Gordon
                  Biggio

                  I think that's it for second basemen.
                  Strikeouts are boring! Besides that, they're fascist. Throw some ground balls - it's more democratic.-Crash Davis

                  Comment


                  • #10
                    not so much baseball but - i ran a popular baltimore county restaurant for some years and grich would occassionally come in - the waitresses hated him - said he was arrogant and cheap - i never had a problem - he signed for me and we chatted a bit

                    Comment


                    • #11
                      I watched Bobby Grich when he was with the Orioles. Later, when he moved on to the Angels I didn't see him play nearly as much (I'm on the East coast).

                      When he was playing he was considered a good hard-working player but never really a star. I perceived him that way and I know that others I talked baseball to at the time did as well.

                      Years later, as I branch into statistical metrics I am surprised by Grich as much as any other player of how he is perceived...as HOF worthy. At first I was like, get off it, this guy was no HOF'er. But the more I looked at his stats, how he measured up, how others looking at his numbers (posters), and the so called 'experts' like Thorn/Palmer and Bill James I realized that he was really that good.

                      He wasn't flashy; he wasn't the kind of player who grabbed your attention; he didn't have monster games or years; and he certainly didn't give the impression of a future HOF'er.

                      He appears to be one of those players that quietly amassed a very fine career without bringing much attention to himself. He hit for an acceptable average; had good power for a middle infielder; fielded his position well without being spectacular; and got on base very well by being patient.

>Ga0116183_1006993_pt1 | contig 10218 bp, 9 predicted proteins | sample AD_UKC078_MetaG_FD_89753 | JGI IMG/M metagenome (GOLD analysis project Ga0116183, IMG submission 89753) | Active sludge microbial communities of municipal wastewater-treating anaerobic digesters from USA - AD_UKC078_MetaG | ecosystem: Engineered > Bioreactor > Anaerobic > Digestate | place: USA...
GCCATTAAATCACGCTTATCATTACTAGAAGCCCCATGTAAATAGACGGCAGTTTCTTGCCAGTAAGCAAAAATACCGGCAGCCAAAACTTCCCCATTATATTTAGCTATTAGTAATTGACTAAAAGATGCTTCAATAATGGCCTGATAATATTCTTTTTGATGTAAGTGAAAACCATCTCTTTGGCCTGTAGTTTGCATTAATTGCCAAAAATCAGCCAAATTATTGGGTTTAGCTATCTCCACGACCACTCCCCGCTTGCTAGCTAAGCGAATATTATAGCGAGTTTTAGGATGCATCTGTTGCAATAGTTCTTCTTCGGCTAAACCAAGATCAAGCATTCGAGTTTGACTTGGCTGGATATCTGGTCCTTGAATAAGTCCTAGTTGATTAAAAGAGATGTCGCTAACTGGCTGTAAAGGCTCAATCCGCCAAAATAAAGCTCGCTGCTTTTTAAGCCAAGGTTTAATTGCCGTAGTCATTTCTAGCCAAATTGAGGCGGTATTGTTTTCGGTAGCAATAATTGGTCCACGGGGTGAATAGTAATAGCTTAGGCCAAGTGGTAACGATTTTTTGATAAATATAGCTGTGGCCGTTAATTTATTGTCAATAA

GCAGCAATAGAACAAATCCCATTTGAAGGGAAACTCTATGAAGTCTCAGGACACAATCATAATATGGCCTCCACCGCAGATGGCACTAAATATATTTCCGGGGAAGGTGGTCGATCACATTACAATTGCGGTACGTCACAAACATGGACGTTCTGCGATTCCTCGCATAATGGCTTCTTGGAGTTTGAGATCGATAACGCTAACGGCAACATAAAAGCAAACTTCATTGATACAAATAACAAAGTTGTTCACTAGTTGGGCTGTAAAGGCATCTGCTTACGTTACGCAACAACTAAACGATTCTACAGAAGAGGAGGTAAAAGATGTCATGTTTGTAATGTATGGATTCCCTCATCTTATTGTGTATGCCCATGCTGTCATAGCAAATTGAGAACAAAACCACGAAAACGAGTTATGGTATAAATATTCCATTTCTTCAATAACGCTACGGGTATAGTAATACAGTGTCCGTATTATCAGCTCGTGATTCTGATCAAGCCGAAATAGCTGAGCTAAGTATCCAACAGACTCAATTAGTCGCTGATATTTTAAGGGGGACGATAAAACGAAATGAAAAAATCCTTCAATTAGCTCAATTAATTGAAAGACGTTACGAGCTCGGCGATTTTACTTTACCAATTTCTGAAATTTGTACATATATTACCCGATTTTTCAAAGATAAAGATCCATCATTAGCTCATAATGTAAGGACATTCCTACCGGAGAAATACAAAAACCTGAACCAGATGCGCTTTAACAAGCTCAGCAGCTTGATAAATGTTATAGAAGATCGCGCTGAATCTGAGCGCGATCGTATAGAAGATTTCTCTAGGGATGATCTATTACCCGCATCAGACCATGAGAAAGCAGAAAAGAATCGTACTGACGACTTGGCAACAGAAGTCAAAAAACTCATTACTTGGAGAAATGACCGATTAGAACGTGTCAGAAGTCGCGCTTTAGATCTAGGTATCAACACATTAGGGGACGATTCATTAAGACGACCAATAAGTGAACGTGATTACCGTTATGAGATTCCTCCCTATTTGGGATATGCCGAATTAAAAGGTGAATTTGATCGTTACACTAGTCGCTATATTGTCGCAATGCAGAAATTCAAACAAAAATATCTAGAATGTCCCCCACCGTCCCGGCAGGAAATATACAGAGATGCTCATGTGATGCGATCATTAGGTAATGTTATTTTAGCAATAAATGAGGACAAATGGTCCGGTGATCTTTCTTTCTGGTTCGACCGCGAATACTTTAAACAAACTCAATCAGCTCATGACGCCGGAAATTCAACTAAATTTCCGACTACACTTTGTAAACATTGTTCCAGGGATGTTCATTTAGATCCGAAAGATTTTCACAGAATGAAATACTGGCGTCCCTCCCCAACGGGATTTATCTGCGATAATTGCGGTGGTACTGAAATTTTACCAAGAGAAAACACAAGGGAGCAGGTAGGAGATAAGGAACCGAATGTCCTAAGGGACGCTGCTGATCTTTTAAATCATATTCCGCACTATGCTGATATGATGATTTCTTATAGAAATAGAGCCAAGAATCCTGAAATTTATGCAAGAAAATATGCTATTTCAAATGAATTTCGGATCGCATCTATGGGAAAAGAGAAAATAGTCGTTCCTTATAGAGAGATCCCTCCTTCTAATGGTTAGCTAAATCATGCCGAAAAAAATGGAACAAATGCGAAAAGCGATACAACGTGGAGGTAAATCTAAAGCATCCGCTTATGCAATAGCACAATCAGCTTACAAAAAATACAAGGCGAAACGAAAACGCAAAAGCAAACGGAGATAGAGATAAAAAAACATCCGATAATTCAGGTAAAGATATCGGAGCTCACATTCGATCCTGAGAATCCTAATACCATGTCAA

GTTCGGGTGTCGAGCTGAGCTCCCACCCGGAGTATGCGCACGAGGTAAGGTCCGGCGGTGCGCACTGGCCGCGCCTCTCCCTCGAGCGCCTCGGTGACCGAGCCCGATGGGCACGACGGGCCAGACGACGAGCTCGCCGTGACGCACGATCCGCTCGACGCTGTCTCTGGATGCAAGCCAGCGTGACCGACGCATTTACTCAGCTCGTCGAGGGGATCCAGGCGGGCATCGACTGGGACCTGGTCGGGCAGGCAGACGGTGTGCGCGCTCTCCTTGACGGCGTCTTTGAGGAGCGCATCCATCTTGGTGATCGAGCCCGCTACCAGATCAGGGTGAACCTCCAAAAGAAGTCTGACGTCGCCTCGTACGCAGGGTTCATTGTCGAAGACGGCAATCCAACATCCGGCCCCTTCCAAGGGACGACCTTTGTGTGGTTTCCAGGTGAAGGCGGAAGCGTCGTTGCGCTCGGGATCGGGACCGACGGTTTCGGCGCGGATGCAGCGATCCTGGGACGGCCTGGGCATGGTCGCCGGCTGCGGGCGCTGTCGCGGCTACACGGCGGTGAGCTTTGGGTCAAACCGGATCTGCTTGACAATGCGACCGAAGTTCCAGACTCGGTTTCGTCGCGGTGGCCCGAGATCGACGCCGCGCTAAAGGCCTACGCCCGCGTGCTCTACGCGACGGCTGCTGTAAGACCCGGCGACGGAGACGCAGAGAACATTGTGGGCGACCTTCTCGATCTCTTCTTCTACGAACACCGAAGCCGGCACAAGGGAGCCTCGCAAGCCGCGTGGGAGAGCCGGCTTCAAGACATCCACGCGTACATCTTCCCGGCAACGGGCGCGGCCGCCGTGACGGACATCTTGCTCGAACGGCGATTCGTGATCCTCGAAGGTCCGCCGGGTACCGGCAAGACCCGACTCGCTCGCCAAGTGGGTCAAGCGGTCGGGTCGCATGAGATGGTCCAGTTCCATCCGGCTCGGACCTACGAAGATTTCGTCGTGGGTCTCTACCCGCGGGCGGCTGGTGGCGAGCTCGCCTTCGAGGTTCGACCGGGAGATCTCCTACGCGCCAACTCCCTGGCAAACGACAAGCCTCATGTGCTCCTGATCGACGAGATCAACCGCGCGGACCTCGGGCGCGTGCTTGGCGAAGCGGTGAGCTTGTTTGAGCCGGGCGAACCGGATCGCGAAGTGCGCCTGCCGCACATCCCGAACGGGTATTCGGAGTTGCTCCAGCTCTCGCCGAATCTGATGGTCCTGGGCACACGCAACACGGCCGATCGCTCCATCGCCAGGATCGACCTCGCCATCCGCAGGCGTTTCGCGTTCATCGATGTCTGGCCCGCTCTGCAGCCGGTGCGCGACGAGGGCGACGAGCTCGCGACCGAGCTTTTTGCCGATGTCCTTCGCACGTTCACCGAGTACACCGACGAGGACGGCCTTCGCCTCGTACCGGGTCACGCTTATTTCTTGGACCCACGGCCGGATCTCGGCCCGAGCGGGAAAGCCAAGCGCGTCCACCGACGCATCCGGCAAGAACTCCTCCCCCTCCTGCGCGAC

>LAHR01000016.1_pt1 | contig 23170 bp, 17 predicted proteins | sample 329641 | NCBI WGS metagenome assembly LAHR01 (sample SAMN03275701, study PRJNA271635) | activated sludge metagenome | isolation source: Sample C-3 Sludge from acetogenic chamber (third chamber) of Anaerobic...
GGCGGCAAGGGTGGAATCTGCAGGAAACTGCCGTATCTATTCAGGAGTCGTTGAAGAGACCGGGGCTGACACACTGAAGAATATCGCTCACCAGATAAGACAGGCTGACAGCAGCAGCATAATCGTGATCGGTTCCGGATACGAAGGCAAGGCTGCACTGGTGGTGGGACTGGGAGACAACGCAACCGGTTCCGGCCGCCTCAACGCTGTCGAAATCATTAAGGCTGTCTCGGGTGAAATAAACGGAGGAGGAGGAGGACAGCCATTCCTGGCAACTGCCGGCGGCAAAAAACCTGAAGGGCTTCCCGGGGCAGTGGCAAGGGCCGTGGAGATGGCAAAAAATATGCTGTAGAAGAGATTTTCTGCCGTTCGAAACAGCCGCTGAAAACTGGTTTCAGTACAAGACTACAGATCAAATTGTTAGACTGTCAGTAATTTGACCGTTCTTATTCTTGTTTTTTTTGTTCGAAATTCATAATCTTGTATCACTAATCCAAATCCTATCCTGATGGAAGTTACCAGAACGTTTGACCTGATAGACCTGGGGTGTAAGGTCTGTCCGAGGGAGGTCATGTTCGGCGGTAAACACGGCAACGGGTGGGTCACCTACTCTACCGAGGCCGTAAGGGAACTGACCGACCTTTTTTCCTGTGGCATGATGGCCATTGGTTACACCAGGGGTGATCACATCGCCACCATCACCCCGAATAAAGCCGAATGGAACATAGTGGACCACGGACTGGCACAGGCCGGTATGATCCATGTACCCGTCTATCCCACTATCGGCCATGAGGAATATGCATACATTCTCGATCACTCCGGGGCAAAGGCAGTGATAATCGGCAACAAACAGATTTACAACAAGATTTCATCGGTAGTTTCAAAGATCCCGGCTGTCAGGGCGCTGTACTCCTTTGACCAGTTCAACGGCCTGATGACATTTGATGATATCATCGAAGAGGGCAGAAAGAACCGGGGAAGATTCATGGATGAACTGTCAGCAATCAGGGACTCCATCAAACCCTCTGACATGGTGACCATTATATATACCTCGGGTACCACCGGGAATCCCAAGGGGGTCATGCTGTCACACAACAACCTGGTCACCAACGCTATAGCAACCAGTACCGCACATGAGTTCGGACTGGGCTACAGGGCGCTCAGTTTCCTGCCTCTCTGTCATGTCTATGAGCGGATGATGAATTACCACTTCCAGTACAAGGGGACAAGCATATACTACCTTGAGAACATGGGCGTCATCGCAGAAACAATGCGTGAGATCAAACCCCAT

Is he a HOF'er? Not sure. I wouldn't vote for him but I wouldn't complain if he did.

                      Yankees Fan Since 1957

                      Comment


                      • #12
                        Originally posted by bkmckenna
                        not so much baseball but - i ran a popular baltimore county restaurant for some years and grich would occassionally come in - the waitresses hated him - said he was arrogant and cheap - i never had a problem - he signed for me and we chatted a bit
                        Outside Memorial Stadium in Baltimore, just hanging around before going in one Sunday, Bobby Grich came walking in. Dressed in a 3 piece suit, carrying the Sunday papers, and a briefcase. Kids pestered him for his autograh and he just walked on by, not signing one.
                        As he got closer to the players entrance where we were, I merely noded and said, "Hi Bobby". To my surprise he looked at me, smiled, nodded, said something I didn't quite catch although it sounded pleasent enough, and went on in. He may only have paid attention because my wife, who got her share of looks, was standing beside me in a halter top and cutoff jeans. :-)

                        Anyway he seemed nice enough in the very brief encounter with him.

                        Why I remember this is that before the game, as a competition, Grich was in a cow milking contest with some other O's. He won if I recall.

                        Yankees Fan Since 1957

                        Comment


                        • #13
                          Originally posted by Honus Wagner Rules
                          How many second basemen in history have 226+ HRs?

                          Kent
                          Morgan
                          Sandberg
                          Hornsby
                          Gordon
                          Biggio

                          I think that's it for second basemen.